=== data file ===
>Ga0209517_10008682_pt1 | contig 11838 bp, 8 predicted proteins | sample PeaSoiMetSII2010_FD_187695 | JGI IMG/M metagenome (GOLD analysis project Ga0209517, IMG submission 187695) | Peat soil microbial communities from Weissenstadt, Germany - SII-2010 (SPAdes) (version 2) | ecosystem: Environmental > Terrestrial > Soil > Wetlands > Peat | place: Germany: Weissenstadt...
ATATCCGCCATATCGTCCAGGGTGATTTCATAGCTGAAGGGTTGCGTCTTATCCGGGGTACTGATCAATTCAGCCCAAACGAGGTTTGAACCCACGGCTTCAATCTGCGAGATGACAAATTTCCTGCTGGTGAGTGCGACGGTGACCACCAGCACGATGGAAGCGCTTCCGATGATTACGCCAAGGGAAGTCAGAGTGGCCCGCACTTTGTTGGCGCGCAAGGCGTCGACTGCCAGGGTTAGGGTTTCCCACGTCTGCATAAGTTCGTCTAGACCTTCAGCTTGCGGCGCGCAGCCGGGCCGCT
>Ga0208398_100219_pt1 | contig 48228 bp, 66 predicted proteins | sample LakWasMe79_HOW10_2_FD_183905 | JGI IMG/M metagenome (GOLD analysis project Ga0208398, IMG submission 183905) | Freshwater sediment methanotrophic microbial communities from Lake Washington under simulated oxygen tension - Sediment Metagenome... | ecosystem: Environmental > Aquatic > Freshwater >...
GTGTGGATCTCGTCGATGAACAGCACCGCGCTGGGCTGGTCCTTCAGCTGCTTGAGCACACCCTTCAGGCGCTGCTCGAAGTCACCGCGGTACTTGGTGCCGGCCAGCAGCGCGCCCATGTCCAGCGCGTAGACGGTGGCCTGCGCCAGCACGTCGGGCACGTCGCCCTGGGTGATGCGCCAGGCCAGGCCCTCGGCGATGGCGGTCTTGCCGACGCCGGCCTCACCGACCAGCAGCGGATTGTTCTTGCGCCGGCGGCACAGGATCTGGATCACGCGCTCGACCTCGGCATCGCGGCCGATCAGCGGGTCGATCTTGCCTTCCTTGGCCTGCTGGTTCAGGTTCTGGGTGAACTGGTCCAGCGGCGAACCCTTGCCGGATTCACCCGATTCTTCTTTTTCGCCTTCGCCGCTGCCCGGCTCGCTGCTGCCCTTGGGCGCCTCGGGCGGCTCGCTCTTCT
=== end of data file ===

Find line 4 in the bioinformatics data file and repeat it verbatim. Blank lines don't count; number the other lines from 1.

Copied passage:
GTGTGGATCTCGTCGATGAACAGCACCGCGCTGGGCTGGTCCTTCAGCTGCTTGAGCACACCCTTCAGGCGCTGCTCGAAGTCACCGCGGTACTTGGTGCCGGCCAGCAGCGCGCCCATGTCCAGCGCGTAGACGGTGGCCTGCGCCAGCACGTCGGGCACGTCGCCCTGGGTGATGCGCCAGGCCAGGCCCTCGGCGATGGCGGTCTTGCCGACGCCGGCCTCACCGACCAGCAGCGGATTGTTCTTGCGCCGGCGGCACAGGATCTGGATCACGCGCTCGACCTCGGCATCGCGGCCGATCAGCGGGTCGATCTTGCCTTCCTTGGCCTGCTGGTTCAGGTTCTGGGTGAACTGGTCCAGCGGCGAACCCTTGCCGGATTCACCCGATTCTTCTTTTTCGCCTTCGCCGCTGCCCGGCTCGCTGCTGCCCTTGGGCGCCTCGGGCGGCTCGCTCTTCT